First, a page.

Hungary is among the 28 countries that form the European Union. The purpose of the union is to enhance economic, social, and political unity among the nations in Western Europe. Since the union was to promote economic interdependence among the member states, it came up with a monetary policy that enabled the member countries to use a similar currency which is the Euro.
The Euro's History
The European Union was formed in 1957. The Euro became an official currency among the EU member countries on 1st January 2000. Due to the need to enhance economic growth among member countries, the union planned to introduce a common currency. As such, the European Monetary System was formed in March 1979 which was accompanied with the linking of the exchange rates to the European Current Union so that the exchange rates among the countries can be stabilized (Matthijs, 2015). Similar efforts followed in July 1990 whereby exchange controls were banned, allowing capital movements among member countries.
On 7th February 1992, the Maastricht Treaty was signed by countries that were willing to follow the rule of the European Monetary Union to use a single currency (Christiansen, Duke, & Kirchner, 2012). After that Euro notes and coins started being designed in mid-nineties were officially launched on 1st January 2000, and EU member countries began using them in business transactions.
The purpose of the Euro
The goal of the Euro is to establish a common currency in Europe especially among countries in the European Union. In doing this, the states do not experience a fluctuation in exchange rates and costs (Nugent, 2017). Also, cross-border trade is easier thus stabilizing the economy of the involved countries.
Adoption of the Euro Currency in Hungary
Hungary has not yet adopted the Euro. In 2008, plans were made for the country to take the currency but it did not happen. Later on, it targeted to endorse the currency in 1st January 2010 which also failed due to the high budget deficit, public debt, and the high inflation rate (Dandashly, 2018). The country does not meet the Maastricht criterion that allows states to use the currency. However, the country is planning to adopt the currency once it fulfills the requirements by lowering the public debt. It is likely that it will adopt it in 2021-2022 periods.
Euro versus the US Dollar
Since the introduction of the currency, the US Dollar and the Euro have traded negatively. Some of the causes of the changes included the shifting minds of investors from the Euro to the US dollar and vice versa. The recent volatility occurred between January and March 2018. On 1st January, the Euro cost 1.20 US dollars which rose to 1.124 US dollars on 27th March (Morana, 2017). Based on these changes, the European tends to be growing stronger against the US economy.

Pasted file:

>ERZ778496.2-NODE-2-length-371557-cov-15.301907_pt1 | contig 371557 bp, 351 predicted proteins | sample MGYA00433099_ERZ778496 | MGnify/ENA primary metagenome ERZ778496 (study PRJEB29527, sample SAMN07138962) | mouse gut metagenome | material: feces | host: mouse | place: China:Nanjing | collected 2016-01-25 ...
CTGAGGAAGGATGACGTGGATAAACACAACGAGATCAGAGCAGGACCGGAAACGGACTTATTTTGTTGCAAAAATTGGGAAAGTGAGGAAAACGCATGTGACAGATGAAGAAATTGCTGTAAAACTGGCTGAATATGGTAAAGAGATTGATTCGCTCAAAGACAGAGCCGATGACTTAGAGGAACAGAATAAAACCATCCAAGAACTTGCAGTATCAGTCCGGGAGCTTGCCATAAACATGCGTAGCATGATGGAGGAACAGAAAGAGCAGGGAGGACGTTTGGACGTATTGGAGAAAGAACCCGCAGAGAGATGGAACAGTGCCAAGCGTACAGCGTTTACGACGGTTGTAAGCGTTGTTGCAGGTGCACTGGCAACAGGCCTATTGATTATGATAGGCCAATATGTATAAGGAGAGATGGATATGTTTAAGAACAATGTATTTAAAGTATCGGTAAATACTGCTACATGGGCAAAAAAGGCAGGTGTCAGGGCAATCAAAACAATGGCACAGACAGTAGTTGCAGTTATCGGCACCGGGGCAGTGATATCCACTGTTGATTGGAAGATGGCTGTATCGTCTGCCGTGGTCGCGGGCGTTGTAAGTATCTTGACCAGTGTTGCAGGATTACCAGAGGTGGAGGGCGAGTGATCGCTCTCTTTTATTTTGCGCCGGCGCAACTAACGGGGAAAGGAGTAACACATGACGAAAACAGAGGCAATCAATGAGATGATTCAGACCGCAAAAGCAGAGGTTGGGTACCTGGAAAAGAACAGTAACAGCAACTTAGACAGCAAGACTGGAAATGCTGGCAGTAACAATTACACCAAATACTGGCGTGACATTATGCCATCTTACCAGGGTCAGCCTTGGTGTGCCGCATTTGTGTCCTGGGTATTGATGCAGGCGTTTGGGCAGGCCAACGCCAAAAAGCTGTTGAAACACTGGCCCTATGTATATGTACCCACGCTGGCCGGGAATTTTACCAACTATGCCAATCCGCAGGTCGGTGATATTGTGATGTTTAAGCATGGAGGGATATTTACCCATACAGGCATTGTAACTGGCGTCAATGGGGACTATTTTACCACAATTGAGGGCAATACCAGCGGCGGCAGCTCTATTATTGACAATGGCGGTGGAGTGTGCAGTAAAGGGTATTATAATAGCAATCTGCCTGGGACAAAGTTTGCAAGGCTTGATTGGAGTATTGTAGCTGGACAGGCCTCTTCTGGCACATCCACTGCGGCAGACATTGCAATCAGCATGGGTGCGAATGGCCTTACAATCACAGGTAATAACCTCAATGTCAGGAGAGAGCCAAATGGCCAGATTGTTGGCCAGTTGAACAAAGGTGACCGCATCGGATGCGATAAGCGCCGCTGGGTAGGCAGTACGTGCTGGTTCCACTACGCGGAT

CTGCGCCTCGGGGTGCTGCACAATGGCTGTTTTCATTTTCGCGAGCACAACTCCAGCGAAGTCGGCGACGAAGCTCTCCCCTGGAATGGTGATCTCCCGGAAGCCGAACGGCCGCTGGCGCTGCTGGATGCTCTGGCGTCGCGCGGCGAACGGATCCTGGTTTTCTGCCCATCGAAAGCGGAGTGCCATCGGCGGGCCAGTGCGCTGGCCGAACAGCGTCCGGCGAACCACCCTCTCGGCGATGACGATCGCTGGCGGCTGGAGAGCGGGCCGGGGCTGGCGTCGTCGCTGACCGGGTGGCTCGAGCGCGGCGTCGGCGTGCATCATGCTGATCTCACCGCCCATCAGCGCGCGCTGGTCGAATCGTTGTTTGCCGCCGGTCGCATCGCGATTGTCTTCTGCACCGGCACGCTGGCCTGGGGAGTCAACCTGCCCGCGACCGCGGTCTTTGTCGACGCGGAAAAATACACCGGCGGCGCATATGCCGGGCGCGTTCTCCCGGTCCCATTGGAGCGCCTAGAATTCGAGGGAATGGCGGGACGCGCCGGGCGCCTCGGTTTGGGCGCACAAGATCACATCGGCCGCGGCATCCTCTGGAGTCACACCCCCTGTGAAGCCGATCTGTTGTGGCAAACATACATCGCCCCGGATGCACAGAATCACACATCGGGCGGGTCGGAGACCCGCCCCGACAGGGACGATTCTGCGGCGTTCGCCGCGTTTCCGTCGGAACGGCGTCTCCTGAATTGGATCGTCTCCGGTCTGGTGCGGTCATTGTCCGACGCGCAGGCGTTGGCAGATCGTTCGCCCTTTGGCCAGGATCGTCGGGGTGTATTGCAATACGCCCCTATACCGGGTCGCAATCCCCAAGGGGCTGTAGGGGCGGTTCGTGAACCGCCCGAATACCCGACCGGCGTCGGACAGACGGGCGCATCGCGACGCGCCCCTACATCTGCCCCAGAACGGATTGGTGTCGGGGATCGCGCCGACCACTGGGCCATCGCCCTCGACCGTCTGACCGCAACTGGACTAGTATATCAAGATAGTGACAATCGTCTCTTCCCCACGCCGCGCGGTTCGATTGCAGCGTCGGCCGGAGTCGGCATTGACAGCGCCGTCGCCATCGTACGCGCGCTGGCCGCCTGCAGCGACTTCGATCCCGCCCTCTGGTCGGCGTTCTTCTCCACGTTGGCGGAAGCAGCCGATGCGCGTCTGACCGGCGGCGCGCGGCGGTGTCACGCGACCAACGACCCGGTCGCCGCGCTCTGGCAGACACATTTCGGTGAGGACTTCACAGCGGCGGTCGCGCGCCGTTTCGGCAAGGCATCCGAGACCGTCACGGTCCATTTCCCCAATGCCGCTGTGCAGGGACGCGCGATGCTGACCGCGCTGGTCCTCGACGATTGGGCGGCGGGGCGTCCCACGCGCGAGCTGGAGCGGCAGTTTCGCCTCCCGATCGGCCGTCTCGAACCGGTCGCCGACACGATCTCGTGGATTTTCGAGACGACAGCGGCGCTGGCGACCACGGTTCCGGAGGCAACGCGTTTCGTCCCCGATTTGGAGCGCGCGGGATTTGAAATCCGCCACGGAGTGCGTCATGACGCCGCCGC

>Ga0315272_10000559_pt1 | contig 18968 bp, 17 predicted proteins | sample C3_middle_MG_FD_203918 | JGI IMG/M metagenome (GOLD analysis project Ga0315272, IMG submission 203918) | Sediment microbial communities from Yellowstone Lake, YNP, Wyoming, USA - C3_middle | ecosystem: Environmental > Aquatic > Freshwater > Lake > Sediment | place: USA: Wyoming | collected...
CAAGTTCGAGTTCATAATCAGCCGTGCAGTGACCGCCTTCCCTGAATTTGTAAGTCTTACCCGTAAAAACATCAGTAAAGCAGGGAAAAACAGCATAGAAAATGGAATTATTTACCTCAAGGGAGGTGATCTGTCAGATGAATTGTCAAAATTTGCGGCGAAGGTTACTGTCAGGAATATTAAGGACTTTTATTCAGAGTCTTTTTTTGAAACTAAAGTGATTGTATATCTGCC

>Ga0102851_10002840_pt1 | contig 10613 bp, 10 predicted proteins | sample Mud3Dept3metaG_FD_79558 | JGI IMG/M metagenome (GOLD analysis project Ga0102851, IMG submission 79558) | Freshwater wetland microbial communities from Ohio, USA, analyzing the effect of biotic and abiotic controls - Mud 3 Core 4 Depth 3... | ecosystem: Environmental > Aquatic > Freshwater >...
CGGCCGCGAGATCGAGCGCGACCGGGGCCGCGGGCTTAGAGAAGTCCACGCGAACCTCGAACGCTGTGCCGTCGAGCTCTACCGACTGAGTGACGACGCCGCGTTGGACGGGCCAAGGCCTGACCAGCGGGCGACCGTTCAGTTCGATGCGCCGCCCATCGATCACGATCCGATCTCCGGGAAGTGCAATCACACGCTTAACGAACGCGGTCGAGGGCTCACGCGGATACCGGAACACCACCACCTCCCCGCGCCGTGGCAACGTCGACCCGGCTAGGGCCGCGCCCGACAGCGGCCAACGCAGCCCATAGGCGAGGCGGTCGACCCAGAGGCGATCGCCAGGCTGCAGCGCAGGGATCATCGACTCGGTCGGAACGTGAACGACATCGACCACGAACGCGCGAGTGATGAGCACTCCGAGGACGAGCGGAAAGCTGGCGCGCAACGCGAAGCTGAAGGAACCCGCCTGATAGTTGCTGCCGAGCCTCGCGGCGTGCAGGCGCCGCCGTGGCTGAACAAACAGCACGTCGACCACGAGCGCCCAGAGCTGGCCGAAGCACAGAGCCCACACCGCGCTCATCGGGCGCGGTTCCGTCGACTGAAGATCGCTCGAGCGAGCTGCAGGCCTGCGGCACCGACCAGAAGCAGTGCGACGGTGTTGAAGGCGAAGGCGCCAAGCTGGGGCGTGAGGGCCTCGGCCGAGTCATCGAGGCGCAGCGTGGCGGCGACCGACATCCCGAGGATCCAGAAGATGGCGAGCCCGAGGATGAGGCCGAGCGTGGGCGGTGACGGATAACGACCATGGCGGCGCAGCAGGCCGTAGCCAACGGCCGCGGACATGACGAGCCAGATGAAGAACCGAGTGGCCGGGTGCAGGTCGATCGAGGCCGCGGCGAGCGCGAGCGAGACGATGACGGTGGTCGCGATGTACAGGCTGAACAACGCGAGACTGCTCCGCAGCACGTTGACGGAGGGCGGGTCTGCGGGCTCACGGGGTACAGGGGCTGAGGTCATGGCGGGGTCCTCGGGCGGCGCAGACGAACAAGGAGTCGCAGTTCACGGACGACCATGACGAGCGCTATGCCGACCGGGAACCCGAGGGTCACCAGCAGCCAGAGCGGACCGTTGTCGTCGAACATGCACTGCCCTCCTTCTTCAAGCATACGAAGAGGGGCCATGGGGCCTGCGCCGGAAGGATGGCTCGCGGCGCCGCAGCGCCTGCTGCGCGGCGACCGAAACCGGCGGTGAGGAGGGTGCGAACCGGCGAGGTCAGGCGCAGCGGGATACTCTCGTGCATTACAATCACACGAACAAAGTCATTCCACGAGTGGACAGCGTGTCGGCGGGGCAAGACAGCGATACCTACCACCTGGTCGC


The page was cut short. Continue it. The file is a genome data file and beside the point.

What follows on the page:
Limitations of Common Currency in the EU
Although the notion of communizing the Euro among EU member countries seemed fitting for business growth, it has been accompanied by other challenges which are pulling back its benefits. Firstly, coordinating monetary policies among member countries has been a difficulty since member states have different aspirations. For example, Germany wishes to keep its interest rates high due to its massive economy while Greece hopes the interest rate to go low so that it can boost its economy slows (Stiglitz, 2016). Thus, the union finds it had to coordinate such countries with monetary differences. Another challenge is that some countries in the union such as Greece need have always demanded some financial assistance from the union. Such debts can affect the stability of EU and hence result in some disagreements among member countries. As such, the use of common currency tends to influence other nations in the union that has set goals towards development and not standing to save member countries with financial instability.
Christiansen, T., Duke, S., & Kirchner, E. (2012). Understanding and assessing the Maastricht Treaty. Journal of European Integration, 34(7), 685-698.
Dandashly, A., & Verdun, A. (2018). Euro adoption in the Czech Republic, Hungary, and Poland: Laggards by default and laggards by choice. Comparative European Politics, 16(3), 385-412.
Matthijs, M., & Blyth, M. (Eds.). (2015). The future of the Euro. Oxford University Press, USA.
Morana, C. (2017). The US Dollar/Euro Exchange Rate: Structural Modeling and Forecasting During the Recent Financial Crises. Journal of Forecasting, 36(8), 919-935.
Nugent, N. (2017). The government and politics of the European Union. Palgrave.
Stiglitz, J. E. (2016). The euro: How a common currency threatens the future of Europe. WW Norton & Company.
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